This is the 18th post in a series in collaboration with Film’s Not Dead.
One of the big stumbling blocks that prevents people trying film – especially with older cameras – is metering.
We’re used to taking perfectly exposed pics time after time these days, either on our phones, digital compacts or DSLRs. To give that up and try and get well-exposed photos on a 50 or 60-year-old camera seems like a pretty steep learning curve.
Many film cameras built towards the end of the 20th Century came armed with excellent meters. Enthusiast SLRs like the Nikon F100 or the Canon EOS 5 boasted metering that would still be impressive on a DSLR today – they made shooting perfectly exposed pics a cinch. But what if you’re shooting on an old Leica rangefinder? Or a Lubitel? Or the old folding camera that your grandparents had? You can use your phone (there are plenty of accurate light meter apps around these days) or another camera that has an accurate meter. But by far the easiest way is to invest in a handheld light meter.
Light meters were an essential photography tool in the earlier days of film. The first camera to include a selenium-cell meter was the Super Kodak Six-20 in 1938, but it was another three decades before in-camera meters became the norm. Instead, photographers carried a handheld selenium meter that would allow them to accurately gauge the light. The meter would measure the amount of light reflected off the surface of a subject – be it a house, a person, the sunny side of a street etc – and would give a reading that could be matched with different aperture numbers, shutter speeds and film speeds.
These reflected light meters are the simplest way of taking a reading. Another method is an incident light meter. It sports a pale plastic dome on the front, which you place in front of the subject you’re taking a picture of and take a reading of the light falling on to it – you’ve probably seen this method in footage of portrait or modelling shoots. The incident system is more accurate if you have a subject standing in front of different strengths of light. The other bonus with incident meters is they can can measure the flash coming from a camera or flash unit, allowing for more accurate exposures using flash.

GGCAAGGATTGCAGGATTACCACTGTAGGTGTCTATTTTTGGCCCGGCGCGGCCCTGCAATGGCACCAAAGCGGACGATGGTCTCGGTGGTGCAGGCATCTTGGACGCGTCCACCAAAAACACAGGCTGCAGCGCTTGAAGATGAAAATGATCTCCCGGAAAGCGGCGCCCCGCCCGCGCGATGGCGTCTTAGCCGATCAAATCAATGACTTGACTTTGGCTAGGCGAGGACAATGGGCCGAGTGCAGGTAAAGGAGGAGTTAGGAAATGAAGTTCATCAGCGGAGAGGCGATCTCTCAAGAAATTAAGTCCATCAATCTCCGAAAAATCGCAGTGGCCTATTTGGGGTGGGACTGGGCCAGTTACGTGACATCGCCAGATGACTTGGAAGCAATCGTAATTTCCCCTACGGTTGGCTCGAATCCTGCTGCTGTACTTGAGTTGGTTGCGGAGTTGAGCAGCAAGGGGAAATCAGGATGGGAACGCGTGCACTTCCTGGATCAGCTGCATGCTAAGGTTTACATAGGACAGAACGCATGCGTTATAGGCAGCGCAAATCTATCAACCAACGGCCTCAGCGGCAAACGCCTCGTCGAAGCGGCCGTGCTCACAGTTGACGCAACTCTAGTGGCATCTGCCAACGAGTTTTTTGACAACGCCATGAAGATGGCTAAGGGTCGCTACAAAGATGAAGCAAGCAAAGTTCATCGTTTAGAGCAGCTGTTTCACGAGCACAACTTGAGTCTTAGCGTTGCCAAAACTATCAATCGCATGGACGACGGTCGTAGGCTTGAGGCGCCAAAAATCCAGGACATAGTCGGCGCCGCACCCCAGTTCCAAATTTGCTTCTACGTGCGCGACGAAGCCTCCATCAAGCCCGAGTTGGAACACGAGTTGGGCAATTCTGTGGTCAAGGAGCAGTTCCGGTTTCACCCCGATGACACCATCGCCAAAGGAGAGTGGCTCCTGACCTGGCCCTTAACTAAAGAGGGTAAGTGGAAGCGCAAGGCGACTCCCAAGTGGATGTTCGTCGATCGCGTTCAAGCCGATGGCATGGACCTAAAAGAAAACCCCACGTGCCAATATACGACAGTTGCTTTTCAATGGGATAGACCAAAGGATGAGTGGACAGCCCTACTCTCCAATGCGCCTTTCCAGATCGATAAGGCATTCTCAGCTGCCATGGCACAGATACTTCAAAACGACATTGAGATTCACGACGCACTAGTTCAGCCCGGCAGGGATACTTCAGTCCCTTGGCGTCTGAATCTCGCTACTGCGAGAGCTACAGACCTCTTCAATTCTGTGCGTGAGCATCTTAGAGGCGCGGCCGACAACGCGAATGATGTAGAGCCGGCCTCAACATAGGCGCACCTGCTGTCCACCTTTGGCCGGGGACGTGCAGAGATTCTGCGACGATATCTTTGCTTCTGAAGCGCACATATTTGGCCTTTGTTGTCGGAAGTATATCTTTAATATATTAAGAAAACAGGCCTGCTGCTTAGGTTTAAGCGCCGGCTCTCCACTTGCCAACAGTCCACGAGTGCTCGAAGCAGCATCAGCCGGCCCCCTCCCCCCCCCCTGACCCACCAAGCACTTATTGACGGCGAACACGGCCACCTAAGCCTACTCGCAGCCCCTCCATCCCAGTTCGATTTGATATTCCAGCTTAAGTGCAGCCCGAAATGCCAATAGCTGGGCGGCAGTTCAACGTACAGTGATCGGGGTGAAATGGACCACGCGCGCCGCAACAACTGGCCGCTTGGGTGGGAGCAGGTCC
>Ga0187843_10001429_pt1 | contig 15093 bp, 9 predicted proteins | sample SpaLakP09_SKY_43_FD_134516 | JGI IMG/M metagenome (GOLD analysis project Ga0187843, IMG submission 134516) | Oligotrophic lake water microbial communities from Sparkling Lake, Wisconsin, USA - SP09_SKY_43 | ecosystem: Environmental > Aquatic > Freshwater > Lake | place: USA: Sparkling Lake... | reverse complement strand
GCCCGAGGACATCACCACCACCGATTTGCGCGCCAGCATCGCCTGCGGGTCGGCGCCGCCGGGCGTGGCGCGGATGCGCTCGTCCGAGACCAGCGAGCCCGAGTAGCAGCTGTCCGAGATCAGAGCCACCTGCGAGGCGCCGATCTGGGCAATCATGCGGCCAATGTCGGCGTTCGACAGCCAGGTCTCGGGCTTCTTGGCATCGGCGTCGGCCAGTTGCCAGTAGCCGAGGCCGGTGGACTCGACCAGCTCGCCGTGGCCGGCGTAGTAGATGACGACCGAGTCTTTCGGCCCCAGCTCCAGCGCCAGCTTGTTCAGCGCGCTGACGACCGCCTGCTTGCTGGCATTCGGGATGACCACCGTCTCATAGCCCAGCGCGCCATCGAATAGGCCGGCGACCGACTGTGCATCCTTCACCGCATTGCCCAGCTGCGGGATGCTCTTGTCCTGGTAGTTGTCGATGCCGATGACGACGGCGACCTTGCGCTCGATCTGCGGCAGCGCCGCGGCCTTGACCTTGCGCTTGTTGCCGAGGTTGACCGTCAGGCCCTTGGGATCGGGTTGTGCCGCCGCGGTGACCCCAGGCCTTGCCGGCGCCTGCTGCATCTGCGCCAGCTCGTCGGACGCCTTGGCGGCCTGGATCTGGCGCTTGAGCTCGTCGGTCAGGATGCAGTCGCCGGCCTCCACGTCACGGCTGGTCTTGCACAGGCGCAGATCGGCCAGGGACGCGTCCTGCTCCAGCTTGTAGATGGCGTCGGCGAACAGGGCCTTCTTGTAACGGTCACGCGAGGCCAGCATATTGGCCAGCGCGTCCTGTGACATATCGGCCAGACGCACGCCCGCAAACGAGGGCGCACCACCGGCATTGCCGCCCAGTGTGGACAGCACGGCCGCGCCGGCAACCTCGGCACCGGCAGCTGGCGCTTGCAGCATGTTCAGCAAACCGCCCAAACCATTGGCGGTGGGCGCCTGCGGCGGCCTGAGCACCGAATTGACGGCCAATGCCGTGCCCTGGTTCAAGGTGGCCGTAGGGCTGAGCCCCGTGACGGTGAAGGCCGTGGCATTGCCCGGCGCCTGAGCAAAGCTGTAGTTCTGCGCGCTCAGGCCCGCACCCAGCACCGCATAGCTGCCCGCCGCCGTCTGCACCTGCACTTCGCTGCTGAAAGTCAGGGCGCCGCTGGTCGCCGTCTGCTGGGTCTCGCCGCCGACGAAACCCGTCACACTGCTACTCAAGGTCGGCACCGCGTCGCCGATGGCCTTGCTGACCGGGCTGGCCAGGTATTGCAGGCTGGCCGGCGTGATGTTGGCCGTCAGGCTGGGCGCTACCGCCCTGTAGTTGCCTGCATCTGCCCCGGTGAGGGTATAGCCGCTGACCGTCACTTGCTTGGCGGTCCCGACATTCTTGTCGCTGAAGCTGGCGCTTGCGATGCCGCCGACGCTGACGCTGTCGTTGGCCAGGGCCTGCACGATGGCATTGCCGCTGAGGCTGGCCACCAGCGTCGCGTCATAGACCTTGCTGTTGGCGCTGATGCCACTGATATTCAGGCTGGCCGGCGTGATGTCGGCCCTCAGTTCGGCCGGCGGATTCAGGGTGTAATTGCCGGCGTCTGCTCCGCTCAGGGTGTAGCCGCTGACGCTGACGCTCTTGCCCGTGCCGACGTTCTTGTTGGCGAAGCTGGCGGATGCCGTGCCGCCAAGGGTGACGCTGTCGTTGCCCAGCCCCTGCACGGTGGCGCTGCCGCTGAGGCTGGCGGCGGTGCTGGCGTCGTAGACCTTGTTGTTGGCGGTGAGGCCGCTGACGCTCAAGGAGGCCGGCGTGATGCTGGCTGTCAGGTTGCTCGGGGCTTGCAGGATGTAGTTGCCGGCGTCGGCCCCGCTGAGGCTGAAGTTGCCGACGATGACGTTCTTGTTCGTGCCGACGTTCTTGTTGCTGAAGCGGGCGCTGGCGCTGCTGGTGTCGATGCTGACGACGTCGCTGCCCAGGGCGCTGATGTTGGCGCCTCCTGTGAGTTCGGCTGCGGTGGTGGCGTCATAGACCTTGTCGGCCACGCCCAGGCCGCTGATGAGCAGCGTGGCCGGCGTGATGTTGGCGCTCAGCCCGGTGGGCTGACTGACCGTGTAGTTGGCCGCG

Handheld meters really come into their own if you’re using a camera that doesn’t have a meter, or if you know the meter on your camera has some issues (if you have a decent handheld meter, there’s no reason to get rid of a camera that’s working fine apart from a dodgy meter). While most of the cameras I use have some sort of metering, there’s a handful which don’t. I collect and shoot with a bunch of old Soviet cameras – FED rangefinders, a Zenit 3M, an Iskra medium format folder – and none of these have a light meter. Having a light meter allows me to take these out often and shoot film with them – exactly what they were built for.
Light meters can be relatively simple and small, or bulkier more sophisticated affairs. It’s best to work out which one suits your style of shooting best.
I’ve used several light meters in the last few years. Once was a 1970s-era Soviet model called the Sverdlovsk-4; I thought shooting with old Soviet cameras might call for a Soviet meter. The Sverdlovsk metered just fine but needed tinfoil in the battery compartment so Western batteries could be used; it was either that or use the bulging AA battery pack that came with it. I also had a Gossen Lunasix, which is huge handheld meter that was used by pros and serious amateurs; it was a much-respected bit of kit. The only problem with the Lunasix was its sheer bulk. It’s a big meter that seems better suited for using in a studio or a fixed location, rather than wandering around on holiday or in my weekend which tends to be when I’m doing most of my photography.
Nowadays, I use a Sekonic L-208 Twinmate; it’s one of the simplest light meters you can buy new. It’s very much styled like an old-school light meter. You take a reading using a button on the right hand side, and rotate the dial until a green peg and a red needle match up together; then you can match the aperture and shutter speeds. By pushing over a small white mask, the meter can also be used as an incident meter – pretty amazing considering the L-208 easily fits in your palm.
I haven’t got big hands, so the Sekonic is perfect for me; other photographers might find it a little bit fiddly. I bought it about five years ago and it’s worked perfectly. While it’s made almost completely of plastic, its robust enough to take anywhere I go. I’ve used it to help shoot dozens of rolls and I’ve not even had to replace the battery yet.
A good handheld meter will make any working camera a photographic tool again. For that reason alone, you should have one.